TwentyFour Asset Management’s CEO Mark Holman thinks central banks will move on rates any time soon, but where the first move comes from might be harder to call. They are sure it will not be the UK, thank goodness and also sure it won’t be the ECB. It won’t be the US in the near future either.
J. P. Marín-Arrese | Once again, Jerome Powell played down the need for monetary easing in the press conference following the Fed’s rate cut decision. His unconvincing delivery led Mr Trump to heap scorn on his uninspiring performance. For once, his bitter recriminations were fully justified.
DWS | June was dominated by surprisingly dovish central banks, which lifted some equity markets to new highs and pushed some bond yields to new lows. But the joy is not untroubled.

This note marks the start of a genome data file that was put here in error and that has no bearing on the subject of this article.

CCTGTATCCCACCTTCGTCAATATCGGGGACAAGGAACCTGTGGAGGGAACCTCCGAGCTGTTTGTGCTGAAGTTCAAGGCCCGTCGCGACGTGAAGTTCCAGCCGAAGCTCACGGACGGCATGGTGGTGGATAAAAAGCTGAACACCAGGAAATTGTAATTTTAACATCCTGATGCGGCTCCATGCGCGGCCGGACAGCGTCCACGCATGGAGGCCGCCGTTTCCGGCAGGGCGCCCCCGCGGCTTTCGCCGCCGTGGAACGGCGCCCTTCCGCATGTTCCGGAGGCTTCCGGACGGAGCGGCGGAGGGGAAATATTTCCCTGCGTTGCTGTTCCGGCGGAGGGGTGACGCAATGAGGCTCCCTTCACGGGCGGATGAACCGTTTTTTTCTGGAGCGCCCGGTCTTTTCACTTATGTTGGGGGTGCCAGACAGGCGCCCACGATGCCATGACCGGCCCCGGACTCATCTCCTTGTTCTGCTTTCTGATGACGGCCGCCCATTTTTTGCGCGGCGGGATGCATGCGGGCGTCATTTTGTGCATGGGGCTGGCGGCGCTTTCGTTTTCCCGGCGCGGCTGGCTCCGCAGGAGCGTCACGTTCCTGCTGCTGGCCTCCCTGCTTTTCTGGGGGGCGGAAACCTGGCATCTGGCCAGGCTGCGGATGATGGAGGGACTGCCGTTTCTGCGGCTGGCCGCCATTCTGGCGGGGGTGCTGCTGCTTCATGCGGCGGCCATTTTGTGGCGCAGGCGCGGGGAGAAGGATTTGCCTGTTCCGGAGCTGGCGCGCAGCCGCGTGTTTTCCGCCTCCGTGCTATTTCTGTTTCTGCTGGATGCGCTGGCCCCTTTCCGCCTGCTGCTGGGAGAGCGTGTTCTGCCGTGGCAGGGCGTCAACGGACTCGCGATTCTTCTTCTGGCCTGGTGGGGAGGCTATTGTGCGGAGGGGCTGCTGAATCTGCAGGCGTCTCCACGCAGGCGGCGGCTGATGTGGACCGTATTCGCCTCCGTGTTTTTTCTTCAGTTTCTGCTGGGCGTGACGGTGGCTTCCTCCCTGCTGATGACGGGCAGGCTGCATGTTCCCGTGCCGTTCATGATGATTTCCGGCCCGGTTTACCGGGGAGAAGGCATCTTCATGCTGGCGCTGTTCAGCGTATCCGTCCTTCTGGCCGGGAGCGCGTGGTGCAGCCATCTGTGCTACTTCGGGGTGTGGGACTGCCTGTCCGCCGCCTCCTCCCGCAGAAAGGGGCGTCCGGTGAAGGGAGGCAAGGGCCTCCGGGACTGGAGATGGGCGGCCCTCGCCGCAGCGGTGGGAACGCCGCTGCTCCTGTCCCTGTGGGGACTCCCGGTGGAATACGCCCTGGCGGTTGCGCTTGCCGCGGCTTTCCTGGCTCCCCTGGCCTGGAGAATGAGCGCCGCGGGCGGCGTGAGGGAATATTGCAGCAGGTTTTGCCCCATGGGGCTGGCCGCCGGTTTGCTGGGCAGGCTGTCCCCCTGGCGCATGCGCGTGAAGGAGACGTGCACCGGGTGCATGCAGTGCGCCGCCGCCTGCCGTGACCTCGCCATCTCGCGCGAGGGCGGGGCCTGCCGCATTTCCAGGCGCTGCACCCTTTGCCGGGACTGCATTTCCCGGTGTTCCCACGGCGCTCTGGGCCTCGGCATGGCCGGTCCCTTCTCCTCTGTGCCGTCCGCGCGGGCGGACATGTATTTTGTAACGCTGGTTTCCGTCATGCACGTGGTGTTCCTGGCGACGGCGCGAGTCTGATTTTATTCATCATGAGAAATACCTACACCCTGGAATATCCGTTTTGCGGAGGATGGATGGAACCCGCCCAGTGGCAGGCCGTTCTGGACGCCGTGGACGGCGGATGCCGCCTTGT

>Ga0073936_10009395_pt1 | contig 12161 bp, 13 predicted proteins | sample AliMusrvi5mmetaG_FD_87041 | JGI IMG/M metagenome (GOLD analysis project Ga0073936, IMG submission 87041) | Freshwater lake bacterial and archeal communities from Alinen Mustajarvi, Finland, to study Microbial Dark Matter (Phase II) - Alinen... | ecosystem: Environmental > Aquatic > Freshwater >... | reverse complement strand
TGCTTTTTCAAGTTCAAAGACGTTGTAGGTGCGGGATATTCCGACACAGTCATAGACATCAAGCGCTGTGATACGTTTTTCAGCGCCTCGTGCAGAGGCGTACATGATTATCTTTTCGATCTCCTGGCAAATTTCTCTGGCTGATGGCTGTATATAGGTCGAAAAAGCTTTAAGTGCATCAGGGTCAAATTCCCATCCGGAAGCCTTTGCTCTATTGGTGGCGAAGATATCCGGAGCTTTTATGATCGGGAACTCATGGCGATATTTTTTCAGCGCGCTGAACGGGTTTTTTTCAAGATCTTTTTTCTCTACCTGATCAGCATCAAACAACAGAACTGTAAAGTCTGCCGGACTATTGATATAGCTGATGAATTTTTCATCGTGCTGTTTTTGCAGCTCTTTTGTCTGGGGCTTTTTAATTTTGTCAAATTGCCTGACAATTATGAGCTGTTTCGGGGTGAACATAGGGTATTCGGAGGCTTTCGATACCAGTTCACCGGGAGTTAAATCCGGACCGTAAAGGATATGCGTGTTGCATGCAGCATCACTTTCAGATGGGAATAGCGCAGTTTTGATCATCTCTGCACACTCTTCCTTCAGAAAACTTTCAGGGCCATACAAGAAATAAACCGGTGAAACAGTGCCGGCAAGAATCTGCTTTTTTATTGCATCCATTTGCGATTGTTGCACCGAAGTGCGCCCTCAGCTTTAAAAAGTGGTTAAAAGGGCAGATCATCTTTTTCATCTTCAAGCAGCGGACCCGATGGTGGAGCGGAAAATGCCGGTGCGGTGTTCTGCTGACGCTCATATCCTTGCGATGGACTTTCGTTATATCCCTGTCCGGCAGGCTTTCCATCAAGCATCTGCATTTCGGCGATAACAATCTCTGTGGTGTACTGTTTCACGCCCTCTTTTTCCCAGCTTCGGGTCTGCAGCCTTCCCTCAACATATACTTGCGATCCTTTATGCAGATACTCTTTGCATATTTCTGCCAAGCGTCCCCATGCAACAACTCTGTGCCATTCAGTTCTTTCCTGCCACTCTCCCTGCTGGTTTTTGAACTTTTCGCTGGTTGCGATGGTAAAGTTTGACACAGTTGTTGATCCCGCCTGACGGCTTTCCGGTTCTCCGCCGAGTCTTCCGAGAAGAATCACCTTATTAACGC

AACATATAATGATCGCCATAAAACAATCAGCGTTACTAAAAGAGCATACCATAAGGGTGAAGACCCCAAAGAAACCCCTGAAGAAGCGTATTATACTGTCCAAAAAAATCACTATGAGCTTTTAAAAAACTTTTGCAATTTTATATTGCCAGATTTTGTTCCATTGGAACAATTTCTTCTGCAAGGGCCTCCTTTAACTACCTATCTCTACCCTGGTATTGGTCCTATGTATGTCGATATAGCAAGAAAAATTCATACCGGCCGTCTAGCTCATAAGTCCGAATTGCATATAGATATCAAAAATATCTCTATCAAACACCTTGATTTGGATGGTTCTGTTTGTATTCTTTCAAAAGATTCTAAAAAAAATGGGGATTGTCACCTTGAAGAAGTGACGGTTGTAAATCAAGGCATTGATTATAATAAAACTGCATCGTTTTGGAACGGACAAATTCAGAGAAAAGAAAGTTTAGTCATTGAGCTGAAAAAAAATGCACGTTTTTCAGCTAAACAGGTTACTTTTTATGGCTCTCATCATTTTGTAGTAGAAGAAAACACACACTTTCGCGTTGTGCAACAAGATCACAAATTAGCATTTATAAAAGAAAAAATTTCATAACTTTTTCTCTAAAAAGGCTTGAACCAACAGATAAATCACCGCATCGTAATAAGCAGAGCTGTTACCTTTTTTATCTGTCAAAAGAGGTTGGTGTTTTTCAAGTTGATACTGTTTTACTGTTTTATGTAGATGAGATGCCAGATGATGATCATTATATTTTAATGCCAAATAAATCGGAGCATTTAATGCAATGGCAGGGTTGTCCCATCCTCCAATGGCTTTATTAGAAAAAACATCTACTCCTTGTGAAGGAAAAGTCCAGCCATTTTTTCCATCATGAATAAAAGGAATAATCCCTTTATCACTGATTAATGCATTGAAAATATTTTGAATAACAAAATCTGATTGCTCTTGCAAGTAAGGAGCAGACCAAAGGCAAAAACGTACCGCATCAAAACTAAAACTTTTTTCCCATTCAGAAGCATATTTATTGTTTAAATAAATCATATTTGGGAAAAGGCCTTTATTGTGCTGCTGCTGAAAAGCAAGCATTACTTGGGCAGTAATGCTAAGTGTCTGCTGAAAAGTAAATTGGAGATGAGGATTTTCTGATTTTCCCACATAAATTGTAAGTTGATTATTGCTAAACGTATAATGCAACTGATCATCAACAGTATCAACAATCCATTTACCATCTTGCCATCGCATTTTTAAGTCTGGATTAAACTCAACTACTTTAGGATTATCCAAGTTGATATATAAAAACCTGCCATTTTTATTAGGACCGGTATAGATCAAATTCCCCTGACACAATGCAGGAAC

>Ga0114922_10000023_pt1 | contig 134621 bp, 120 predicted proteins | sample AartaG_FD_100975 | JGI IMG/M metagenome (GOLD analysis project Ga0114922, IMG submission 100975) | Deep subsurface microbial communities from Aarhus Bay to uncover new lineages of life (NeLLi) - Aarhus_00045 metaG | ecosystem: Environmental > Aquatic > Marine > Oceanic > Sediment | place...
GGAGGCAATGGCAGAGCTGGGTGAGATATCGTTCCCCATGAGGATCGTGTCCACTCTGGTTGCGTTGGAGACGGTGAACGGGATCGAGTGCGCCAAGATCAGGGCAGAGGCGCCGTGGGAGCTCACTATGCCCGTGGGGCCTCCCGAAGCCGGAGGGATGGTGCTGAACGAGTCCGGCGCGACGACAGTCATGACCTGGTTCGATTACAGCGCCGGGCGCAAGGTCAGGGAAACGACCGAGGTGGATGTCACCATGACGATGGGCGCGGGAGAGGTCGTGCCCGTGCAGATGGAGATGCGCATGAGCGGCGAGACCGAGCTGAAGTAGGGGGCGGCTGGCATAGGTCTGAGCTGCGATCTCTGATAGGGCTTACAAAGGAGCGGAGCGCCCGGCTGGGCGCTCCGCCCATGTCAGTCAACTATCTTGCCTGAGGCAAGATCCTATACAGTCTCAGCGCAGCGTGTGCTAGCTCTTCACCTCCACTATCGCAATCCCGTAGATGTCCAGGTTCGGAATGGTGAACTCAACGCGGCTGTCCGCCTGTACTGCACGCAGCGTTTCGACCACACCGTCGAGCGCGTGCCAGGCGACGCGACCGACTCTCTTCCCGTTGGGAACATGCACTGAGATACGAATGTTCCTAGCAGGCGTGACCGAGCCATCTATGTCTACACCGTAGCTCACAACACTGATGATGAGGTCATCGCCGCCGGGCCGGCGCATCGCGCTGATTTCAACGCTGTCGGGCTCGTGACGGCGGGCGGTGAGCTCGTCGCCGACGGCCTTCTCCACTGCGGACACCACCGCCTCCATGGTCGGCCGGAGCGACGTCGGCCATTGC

Despite weak employment creation data, analysts at DWS point out that the US labour market probably remains too vigorous in general to justify the Fed cutting interest rates.
How do I see the year 2018? Low growth and productivity, a declining working population, and an unsustainable rise in animal spirits. Everything comes to an end, and the longer it takes, the worse it is.
Analysts and markets alike are already discounting a 25 basis points rise in the Fed’s core rates this week. So investors’ reaction will depend largely on Janet Yellen’s message regarding future rate hikes. A vague gradualism no longer matches the kind of unequivocal commitment the markets are waiting for. Anything short of this could fuel general volatility and unrest.